How did they know? The people somewhere in Germany who made the advent calender we bought at our favourite cafe here. Kitty of course bagged the first door and was rewarded yesterday morning with a chocolate bell. The Mancub, grudgingly allowed the fruits of this morning's door-opening, received a chocolate lorry carrying a pile of chocolate sand. Now everytime he sees our bed (where the great advent event takes place - not altogether wisely as Mr B now has a fetching brown pattern on his nice white pillowcase) he says "coclat lowwy!" with great relish. What will it be on the fourth? A tractor? Steam train? Motorbike? I'm all anticipation.

Tuesday, 1 December 2009

Home Sweet Home

Kitty in bed construction mode...

But where are the drawers?

Very happy with completed bed!

We're here, at home, in our huge and empty new house. The kids are asleep, each in their own room for the first time since we arrived. And we even have internet, albeit only in the study, which currently has no desk/table or curtains. So here I am, surrounded by all the boxes of bits that haven't found a home yet, sitting on one of our 5 folding canvas chairs and all lit up like a museum exhibit for anyone who wants to peer through the glass. The background music floating through the mozzie screen consists of crickets chirping, dogs barking, the rather garrulous neighbours and the occaisional pad pad of tonight's Askari doing his rounds.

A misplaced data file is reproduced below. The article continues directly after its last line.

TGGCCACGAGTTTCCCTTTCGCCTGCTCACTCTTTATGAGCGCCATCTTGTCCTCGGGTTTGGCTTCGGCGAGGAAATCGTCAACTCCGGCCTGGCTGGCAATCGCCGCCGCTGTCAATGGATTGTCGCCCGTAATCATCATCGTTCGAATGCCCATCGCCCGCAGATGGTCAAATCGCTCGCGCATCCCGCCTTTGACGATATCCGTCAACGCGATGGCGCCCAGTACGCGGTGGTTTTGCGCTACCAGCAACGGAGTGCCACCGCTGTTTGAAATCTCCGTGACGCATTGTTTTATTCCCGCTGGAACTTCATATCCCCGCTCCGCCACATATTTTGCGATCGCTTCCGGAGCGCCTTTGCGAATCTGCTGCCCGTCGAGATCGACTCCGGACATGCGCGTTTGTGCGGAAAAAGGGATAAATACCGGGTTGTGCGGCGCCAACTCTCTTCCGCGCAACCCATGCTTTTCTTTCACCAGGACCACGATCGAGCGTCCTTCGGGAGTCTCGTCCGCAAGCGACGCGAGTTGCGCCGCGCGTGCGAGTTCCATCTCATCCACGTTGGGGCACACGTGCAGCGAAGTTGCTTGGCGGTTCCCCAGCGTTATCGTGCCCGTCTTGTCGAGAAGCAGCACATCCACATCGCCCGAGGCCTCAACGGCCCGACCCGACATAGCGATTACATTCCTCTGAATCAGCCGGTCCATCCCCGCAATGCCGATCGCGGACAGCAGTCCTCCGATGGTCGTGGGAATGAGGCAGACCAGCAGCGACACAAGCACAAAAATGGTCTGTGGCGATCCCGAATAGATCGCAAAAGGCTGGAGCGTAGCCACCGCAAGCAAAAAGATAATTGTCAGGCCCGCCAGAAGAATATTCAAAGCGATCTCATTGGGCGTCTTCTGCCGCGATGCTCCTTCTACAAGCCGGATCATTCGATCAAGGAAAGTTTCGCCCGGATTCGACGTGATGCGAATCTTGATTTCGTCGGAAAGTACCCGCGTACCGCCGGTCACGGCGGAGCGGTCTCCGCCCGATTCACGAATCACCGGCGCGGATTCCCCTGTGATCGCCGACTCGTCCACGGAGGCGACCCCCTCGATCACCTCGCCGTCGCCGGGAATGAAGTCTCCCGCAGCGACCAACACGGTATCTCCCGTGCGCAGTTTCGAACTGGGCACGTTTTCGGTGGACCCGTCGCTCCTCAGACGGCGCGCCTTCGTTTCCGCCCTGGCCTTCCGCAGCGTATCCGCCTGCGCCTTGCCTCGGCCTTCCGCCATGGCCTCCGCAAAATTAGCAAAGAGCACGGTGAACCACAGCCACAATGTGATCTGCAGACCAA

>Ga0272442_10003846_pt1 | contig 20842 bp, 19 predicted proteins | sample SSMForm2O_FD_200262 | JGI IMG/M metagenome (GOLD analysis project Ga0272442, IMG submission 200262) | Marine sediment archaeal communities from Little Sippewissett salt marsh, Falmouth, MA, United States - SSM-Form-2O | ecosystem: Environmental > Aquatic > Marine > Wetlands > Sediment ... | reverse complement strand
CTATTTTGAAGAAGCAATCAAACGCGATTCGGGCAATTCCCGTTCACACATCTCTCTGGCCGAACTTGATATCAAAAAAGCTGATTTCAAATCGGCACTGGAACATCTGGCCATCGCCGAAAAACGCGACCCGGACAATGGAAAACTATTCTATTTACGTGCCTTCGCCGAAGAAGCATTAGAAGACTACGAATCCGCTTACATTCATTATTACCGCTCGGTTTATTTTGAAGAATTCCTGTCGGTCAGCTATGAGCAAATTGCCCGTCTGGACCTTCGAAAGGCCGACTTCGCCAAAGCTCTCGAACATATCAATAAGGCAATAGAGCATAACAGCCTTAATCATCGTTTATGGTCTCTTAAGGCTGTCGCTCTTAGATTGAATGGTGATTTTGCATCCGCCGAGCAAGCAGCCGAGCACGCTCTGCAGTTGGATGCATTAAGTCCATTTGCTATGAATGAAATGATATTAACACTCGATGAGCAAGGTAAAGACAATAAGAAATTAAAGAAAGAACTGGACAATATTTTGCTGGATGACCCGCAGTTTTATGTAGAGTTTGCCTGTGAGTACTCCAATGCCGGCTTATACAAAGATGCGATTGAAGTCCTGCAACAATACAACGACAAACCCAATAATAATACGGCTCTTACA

Mr B popped out half an hour ago to check that E - the new askari - had actually arrived for his first night on the job. He came back in rather sheepishly to report that, well, yes there is a black man out there in the dark... and it could well be E...or anyone else for that matter!

A busy day all round. We loaded the landrover up inside and on top (the cot) this morning and Mr B drove it up while I dropped Kitty at school and picked up J - our new housekeeper. She will find her own way here tomorrow but it seemed easier to collect her today than give complicated directions in Swahili. After unloading, Mr B headed off with a long list of errands including obtaining an internet connection and an arrangement with a security firm, buying a gas bottle for the stove, organising the paperwork for the transfer of ownership of our cars, commissioning the spare bed and mosquito net frames for that and our bed, commissioning the actual mosquito nets, registering for the conference he's attending for the rest of the week, collecting Kitty from school, buying fruit and veg and phone cards, getting spare keys cut (none of which turn out to fit...) Amazingly he achieved them all, despite provocative comments from the various aquaintances he met who all thought him very callous to be 'relaxing in town' while I was slaving here to set up house.